Thirty-one dead, scores wounded in attack in East Turkistan

People watch armed policemen standing guard near the site of an explosion in Urumqi, East Turkistan

People watch armed policemen standing guard near the site of an explosion in Urumqi, East Turkistan (Ch: Xinjiang), northwest China, on 22 May 2014. AP/Andy Wong

By Neil Connor | AFP

URUMQI, East Turkistan, 24 May 2014

Attackers killed at least 31 people Thursday when they ploughed two vehicles into a market and threw explosives in the capital of East Turkistan (Ch: Xinjiang), in what authorities called the latest “severe terrorist incident” to hit the Muslim Uyghur homeland.

More than 90 people were also wounded when two off-road vehicles drove into a crowd in Urumqi, with one of them exploding, the regional government’s Tianshan web portal said, in an attack with echoes of a fiery car crash in Tiananmen Square last year.

China has seen a series of incidents in recent months targeting civilians, sometimes far from East Turkistan itself, that authorities have blamed on separatists from the region.

Pictures posted on Sina Weibo, a Chinese equivalent of Twitter, showed victims lying in a tree-lined street, as others sat on flimsy stools.

Flames rose in the background, while other images showed smoke billowing over market stalls behind a police roadblock. None of the photographs could immediately be verified.

Chinese President Xi Jinping pledged to “severely punish violent terrorists”, maintain a “strike first” policy and “crack down on them with a heavy fist”, state broadcaster CCTV said.

Beijing says it faces terrorism from a violent separatist movement in East Turkistan, driven by religious extremism and foreign groups.

Critics point to economic inequality and cultural and religious repression of Uighurs as drivers of unrest in the vast and resource-rich far western region.

Armed police on streets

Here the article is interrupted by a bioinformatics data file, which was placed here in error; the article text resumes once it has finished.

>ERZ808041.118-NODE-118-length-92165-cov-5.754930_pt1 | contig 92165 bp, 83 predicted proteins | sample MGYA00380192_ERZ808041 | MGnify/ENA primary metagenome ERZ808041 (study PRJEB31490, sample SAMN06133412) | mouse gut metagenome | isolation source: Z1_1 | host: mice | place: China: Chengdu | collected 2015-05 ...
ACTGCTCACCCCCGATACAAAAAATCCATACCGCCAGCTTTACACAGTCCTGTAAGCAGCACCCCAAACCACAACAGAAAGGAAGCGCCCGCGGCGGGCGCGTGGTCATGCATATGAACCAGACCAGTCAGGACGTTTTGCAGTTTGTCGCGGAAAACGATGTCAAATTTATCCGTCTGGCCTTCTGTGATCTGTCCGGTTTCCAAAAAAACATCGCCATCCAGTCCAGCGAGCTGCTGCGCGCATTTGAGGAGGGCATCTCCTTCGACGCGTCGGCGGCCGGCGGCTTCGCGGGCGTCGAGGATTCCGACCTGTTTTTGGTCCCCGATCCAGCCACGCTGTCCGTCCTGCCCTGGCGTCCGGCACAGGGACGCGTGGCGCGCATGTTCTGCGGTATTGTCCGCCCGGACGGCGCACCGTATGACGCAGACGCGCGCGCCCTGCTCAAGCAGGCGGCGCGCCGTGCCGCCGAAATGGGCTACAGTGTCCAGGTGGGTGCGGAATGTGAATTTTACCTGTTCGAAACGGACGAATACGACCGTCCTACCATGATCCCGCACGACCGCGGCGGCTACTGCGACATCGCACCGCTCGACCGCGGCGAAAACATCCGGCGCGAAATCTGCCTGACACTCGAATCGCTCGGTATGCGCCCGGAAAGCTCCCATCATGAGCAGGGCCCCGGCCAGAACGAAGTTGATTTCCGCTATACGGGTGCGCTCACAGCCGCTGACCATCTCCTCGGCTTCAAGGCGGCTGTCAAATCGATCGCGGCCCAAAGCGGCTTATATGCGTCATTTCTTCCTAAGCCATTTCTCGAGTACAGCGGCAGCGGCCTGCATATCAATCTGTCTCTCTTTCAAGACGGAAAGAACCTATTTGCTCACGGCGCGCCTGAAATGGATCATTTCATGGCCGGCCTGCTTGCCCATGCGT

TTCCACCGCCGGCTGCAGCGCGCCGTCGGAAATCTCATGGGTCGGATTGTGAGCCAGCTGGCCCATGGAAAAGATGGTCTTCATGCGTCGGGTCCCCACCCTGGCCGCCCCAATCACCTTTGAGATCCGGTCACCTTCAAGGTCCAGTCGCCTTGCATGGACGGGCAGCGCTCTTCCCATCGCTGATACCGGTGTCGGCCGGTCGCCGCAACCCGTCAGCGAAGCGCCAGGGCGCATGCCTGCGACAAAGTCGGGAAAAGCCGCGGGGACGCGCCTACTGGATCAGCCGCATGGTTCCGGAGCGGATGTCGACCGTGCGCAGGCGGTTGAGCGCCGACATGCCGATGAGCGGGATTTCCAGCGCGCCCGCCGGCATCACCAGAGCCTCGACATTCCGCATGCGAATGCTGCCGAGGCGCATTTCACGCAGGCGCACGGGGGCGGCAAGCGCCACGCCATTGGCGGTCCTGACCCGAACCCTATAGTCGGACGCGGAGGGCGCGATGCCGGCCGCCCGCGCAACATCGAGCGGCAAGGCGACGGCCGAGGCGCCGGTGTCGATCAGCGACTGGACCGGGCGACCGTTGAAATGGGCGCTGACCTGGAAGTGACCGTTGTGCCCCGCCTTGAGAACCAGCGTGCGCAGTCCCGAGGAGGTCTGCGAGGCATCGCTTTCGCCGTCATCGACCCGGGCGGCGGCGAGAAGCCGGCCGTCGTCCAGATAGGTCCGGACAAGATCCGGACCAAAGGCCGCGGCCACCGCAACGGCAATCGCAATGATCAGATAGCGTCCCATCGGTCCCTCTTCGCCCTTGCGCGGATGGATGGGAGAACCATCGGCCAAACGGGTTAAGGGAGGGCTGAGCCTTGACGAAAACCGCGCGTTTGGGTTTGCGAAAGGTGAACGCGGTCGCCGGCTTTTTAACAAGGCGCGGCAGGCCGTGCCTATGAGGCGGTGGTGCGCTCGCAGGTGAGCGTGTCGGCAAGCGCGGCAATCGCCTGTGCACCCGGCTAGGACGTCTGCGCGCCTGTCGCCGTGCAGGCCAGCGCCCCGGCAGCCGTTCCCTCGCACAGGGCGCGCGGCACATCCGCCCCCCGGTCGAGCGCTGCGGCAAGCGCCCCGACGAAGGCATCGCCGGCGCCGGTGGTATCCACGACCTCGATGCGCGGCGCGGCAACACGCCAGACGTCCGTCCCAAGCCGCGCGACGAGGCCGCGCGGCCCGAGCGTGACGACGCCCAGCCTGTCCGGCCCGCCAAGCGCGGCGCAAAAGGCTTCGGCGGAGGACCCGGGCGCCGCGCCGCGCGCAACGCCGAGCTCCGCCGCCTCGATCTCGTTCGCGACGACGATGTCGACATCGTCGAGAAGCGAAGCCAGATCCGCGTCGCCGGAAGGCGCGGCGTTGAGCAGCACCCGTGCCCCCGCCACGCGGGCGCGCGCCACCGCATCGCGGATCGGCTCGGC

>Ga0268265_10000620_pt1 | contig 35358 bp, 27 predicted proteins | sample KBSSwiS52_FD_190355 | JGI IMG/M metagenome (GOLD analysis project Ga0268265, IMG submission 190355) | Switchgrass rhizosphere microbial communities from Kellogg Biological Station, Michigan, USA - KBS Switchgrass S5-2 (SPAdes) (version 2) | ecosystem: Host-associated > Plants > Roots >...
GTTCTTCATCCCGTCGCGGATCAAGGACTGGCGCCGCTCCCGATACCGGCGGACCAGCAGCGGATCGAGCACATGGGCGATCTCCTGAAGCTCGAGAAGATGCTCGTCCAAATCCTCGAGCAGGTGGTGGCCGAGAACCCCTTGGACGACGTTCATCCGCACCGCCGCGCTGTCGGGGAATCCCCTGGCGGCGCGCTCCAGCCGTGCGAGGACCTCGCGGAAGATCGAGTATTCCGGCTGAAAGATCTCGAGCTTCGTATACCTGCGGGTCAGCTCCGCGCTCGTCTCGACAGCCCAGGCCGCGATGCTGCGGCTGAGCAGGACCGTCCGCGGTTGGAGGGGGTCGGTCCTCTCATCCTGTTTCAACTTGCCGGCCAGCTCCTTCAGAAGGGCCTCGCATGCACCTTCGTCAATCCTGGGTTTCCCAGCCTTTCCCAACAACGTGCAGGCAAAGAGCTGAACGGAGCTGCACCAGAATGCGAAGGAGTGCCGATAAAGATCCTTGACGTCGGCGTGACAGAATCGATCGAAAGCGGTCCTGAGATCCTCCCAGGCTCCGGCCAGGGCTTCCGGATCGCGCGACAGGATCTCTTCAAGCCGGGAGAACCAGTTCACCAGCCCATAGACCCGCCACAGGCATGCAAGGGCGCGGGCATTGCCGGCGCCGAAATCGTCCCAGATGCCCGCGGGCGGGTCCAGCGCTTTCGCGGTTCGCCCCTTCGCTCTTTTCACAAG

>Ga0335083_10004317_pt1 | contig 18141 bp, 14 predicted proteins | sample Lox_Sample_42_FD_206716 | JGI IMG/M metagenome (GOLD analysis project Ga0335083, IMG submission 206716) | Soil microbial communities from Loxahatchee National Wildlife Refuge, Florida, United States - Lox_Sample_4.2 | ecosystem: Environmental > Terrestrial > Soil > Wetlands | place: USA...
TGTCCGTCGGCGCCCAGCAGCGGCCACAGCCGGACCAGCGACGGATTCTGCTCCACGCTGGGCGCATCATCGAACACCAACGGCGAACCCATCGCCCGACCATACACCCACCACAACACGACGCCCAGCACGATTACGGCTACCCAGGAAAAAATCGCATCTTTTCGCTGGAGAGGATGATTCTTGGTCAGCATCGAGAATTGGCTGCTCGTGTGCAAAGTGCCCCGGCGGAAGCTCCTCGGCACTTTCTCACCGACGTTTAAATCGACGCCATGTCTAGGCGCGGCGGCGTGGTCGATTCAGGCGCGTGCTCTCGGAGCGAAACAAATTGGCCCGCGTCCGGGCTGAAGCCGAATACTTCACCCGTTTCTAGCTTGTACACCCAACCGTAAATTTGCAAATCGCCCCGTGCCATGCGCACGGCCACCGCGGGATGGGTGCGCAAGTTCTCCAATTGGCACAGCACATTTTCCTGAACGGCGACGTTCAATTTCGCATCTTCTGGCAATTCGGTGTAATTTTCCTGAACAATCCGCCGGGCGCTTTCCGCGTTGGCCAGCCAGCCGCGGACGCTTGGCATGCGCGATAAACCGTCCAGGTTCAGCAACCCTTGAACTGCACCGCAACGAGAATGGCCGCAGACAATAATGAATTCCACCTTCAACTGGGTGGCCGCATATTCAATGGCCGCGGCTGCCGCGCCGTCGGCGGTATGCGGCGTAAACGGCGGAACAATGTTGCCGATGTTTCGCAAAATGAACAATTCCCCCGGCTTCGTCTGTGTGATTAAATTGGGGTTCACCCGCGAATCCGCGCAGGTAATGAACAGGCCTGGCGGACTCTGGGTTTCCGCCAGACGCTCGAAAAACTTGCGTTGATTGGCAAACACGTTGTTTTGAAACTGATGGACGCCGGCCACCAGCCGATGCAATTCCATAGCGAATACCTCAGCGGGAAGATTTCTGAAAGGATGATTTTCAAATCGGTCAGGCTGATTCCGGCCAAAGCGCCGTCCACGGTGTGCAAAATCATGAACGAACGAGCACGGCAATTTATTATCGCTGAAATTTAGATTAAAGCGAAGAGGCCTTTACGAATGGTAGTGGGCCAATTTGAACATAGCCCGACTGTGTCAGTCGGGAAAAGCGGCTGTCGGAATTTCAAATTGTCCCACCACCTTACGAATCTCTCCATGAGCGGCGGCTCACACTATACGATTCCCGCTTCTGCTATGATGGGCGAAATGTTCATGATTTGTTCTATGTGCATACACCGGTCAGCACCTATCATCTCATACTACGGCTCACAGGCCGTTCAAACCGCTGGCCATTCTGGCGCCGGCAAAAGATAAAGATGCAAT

Tianshan described the attack as a “severe, violent terrorist incident”.

“Thugs broke through protective metal barrier by driving two vehicles, colliding with the crowd and detonating explosive devices, causing the deaths of 31 people and injuring 94,” it said.

A witness at the market told the official news agency Xinhua he heard a dozen “big bangs” during the attack at about 7:50 am (2350 GMT Wednesday), when Chinese morning markets are commonly crowded with shoppers seeking fresh groceries.

“I saw flames and heavy smoke as vehicles and goods were on fire while vendors escaped leaving their goods behind,” wrote one Weibo poster who said he was less than 100 metres (yards) away.

The street where the explosions happened was heavily patrolled by armed police Thursday evening, according to an AFP reporter at the scene.

There was little visible sign of structural damage, and few people ventured outside, mainly due to heavy rain in Urumqi. Shops, restaurants and hotels were open as usual.

Increasing technical abilities

China has repeatedly blamed violence in the region on separatist groups seeking independence for Xinjiang, but few analysts consider there have been any credible claims of responsibility for the attacks.

On 30 April, the final day of a visit by Xi to the region, assailants armed with knives and explosives carried out an attack at a railway station in Urumqi, killing one person and wounding 79. Two attackers also died.

In March knifemen went on a stabbing spree at a railway station in Kunming, in southwestern China around 2,500 kilometres (1,500 miles) away from Urumqi, killing 29 people and wounding 143 in an incident dubbed “China’s 9/11” by state media.

Four flights were diverted over bomb scares later Thursday, airlines and reports said, illustrating the tensions over the violence.

Recent incidents have shown the attackers’ “technical and organisational skills are increasing”, Shan Wei, a political scientist at the National University of Singapore’s East Asian Institute told AFP.

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